Implicit in your letter, however, is the idea that Class C airspace and its controls and restrictions would definitely lead to safer, more efficient operations. However, from the user point of view there are also other considerations, such as potential delays and a reduction in flexibility for handling the widely varying types of aircraft that make use of the airport. In addition there are safety issues to be considered when aircraft not equipped to fly in Mode C airspace might be forced to maneuver at low altitude, in possibly poor conditions of visibility, under and around the edges of Class C airspace in order to circumnavigate it to reach their destinations.
For these and many other reasons full discussion is warranted. For instance, at Islip on Long Island such a process led to a redesign of the Class C airspace boundaries to follow natural landmarks, improving safety and utility for VFR users and reducing controller workload.
In the meantime, we suggest that there is a solution that can be implemented within one charting cycle that would probably achieve much of what Class C designation is supposed to do: increase participation in the radar services that are provided by your facility. This solution would not require potential inconvenience, cost, or safety considerations for any users.
We believe the vast majority of itinerant VFR pilots flying aircraft equipped with Mode C transponders that do not seek radar services do so because it is not obvious from the VFR charts they use that such services are available at Nantucket. Anecdotally we understand that such users are one of the major matters for concern by those who have suggested implementing Class C.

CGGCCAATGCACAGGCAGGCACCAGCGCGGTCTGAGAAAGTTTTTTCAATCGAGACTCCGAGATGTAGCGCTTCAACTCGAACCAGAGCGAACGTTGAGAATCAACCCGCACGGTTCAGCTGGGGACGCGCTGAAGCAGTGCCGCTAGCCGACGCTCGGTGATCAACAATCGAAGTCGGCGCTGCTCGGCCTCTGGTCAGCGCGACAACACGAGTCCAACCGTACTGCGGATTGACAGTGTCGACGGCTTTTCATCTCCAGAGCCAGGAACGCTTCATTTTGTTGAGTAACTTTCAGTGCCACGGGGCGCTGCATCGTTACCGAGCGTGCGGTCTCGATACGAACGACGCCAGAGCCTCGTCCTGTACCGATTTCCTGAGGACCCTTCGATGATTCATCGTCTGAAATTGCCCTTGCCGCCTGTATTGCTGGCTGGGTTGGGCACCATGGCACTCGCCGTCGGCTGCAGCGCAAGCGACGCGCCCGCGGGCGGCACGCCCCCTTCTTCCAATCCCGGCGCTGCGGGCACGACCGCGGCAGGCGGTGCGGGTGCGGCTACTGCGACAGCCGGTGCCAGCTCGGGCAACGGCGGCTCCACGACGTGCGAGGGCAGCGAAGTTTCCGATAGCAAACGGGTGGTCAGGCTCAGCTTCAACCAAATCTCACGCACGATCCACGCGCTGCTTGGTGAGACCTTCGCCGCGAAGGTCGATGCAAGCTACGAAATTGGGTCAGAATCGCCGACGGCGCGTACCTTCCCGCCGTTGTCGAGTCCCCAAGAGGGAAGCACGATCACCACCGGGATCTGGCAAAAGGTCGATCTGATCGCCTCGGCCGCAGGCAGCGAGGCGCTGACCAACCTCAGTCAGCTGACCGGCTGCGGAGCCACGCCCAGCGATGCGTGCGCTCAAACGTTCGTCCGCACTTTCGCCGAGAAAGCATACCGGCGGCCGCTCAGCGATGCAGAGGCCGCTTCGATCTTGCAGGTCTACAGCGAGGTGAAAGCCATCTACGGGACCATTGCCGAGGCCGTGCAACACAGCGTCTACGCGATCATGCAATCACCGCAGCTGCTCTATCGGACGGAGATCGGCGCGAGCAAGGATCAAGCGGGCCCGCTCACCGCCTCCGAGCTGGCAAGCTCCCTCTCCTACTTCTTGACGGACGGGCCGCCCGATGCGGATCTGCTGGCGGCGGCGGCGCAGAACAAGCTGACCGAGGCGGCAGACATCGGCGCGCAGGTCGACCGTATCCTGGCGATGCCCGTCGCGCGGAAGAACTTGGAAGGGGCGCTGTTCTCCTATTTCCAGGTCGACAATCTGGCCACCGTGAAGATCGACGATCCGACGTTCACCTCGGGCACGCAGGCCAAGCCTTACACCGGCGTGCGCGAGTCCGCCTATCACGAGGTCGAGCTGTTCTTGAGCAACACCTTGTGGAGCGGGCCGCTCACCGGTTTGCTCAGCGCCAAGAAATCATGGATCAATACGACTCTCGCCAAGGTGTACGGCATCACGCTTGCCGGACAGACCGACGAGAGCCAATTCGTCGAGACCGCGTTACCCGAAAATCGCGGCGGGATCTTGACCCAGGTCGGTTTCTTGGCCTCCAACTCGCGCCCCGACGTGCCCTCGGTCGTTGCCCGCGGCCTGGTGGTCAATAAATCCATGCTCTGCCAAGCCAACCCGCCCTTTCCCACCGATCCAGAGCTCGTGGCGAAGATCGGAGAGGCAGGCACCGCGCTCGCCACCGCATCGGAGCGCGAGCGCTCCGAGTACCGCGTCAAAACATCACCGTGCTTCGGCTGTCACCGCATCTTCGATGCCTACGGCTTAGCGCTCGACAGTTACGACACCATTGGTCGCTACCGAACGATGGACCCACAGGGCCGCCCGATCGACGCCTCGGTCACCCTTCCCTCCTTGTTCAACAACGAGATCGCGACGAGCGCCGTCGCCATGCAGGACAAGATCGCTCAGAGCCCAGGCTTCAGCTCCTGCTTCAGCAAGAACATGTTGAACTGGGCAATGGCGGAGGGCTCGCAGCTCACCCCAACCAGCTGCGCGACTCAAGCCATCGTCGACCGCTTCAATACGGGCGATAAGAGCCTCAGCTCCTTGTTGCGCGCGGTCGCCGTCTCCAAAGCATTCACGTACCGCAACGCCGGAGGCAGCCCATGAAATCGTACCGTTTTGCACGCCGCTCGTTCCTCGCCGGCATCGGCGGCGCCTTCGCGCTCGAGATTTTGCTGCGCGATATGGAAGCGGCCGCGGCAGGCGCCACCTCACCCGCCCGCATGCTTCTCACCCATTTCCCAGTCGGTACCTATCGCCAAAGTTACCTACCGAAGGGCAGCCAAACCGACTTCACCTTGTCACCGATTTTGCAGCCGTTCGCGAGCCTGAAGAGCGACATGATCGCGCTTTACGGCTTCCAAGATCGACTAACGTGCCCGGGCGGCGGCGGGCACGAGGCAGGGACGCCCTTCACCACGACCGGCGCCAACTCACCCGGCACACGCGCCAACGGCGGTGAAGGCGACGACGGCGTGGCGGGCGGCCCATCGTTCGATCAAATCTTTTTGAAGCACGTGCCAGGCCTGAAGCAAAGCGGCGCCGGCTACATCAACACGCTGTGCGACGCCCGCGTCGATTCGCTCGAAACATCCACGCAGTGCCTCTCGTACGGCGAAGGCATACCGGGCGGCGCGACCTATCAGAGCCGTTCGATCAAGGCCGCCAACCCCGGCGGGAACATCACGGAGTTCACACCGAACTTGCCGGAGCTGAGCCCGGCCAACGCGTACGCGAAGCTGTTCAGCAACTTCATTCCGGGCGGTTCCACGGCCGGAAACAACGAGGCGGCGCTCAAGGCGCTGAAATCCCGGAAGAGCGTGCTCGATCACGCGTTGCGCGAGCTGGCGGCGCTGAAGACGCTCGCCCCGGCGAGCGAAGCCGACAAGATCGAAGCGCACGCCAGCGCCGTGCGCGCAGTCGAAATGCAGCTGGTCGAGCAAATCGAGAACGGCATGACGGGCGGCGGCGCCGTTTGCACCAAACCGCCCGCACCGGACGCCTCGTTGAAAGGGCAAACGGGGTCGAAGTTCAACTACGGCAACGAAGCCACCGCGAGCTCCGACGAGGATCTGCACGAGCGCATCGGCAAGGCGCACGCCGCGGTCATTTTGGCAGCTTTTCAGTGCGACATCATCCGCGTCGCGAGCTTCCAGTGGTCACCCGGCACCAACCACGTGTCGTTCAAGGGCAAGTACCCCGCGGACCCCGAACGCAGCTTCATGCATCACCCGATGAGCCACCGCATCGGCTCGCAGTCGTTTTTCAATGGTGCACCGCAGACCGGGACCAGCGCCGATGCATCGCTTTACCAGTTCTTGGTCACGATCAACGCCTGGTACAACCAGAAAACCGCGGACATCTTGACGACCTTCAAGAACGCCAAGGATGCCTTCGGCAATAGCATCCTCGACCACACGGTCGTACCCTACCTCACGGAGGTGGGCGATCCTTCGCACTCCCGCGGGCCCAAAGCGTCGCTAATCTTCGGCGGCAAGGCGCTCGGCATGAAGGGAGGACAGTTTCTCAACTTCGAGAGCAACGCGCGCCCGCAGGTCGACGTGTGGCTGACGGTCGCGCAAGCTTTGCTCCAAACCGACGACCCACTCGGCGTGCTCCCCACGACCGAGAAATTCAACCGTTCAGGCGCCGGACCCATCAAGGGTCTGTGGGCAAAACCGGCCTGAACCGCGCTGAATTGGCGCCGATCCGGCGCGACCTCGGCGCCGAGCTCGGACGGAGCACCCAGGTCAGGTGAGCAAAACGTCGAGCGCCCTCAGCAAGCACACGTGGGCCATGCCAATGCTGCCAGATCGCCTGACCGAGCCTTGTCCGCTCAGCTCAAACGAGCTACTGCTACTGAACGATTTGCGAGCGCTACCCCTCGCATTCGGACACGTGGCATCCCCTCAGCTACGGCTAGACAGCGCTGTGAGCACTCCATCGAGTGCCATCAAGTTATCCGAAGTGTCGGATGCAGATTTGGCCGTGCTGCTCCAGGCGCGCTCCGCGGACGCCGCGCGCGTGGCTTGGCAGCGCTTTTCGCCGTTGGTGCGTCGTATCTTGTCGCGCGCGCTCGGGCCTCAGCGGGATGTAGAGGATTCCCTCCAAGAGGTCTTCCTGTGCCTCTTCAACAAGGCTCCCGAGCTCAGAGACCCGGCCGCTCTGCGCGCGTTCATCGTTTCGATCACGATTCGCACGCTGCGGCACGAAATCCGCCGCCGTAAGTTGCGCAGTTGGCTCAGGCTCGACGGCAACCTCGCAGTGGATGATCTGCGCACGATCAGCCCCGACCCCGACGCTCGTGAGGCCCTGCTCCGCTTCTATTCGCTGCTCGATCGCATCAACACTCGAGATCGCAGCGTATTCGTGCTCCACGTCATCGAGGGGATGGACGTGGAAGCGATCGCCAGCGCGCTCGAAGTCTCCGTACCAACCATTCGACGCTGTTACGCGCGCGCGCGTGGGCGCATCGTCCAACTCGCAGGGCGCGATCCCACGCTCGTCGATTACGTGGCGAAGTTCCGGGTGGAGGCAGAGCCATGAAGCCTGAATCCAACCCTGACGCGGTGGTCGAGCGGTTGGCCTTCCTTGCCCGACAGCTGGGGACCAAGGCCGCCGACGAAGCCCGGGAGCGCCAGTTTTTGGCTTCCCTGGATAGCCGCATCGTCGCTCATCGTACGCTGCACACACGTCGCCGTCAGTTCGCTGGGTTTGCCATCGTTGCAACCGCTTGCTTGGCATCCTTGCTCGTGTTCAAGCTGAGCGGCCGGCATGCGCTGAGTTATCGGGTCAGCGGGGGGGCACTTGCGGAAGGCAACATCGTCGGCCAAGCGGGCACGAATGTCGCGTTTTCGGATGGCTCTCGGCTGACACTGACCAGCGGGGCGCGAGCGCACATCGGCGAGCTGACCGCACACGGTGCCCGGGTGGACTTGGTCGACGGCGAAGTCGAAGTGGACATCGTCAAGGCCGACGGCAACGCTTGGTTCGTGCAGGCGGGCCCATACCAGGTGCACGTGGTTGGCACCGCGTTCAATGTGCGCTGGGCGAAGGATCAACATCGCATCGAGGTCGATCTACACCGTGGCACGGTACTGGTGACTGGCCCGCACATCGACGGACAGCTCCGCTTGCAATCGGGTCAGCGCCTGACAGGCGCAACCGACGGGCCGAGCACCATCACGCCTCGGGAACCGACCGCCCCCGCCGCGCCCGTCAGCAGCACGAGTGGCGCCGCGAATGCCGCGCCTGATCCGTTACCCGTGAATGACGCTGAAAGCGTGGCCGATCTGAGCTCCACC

We urge the FAA to immediately chart the lateral limits and altitudes for radar services provided by Cape Tracon directly on the VFR sectional and WAC charts, as is already being done for many other airports. Appropriate frequencies for use should be printed in boxes adjacent to those radar service areas. It is likely this simple and easily accomplished task, plus a campaign of education and training conducted by the airport and user groups, would yield near-universal participation in radar services now, without any delay, while we begin the process of a full user dialogue.
We have been assured that depicting the radar service areas can be accomplished by the FAA in very short order if the user community indicates that is desirable. Since we can do this now, while your study is conducted, we urge you to bring this possibility to the attention of all user groups, airport management, airport businesses, and others so they can indicate their desire to make this happen. At the same time, we can begin a process leading to the identification of the most appropriate solutions for the long term in improving the safety, utility, and efficiency of aviation operations serving Nantucket Island.
Melissa K. Bailey Director Air Traffic Services
cc: Robert Mallard, Executive Director, Massachusetts Aeronautics Commission FAA ANE-500 FAA ANE-530
September 18, 2000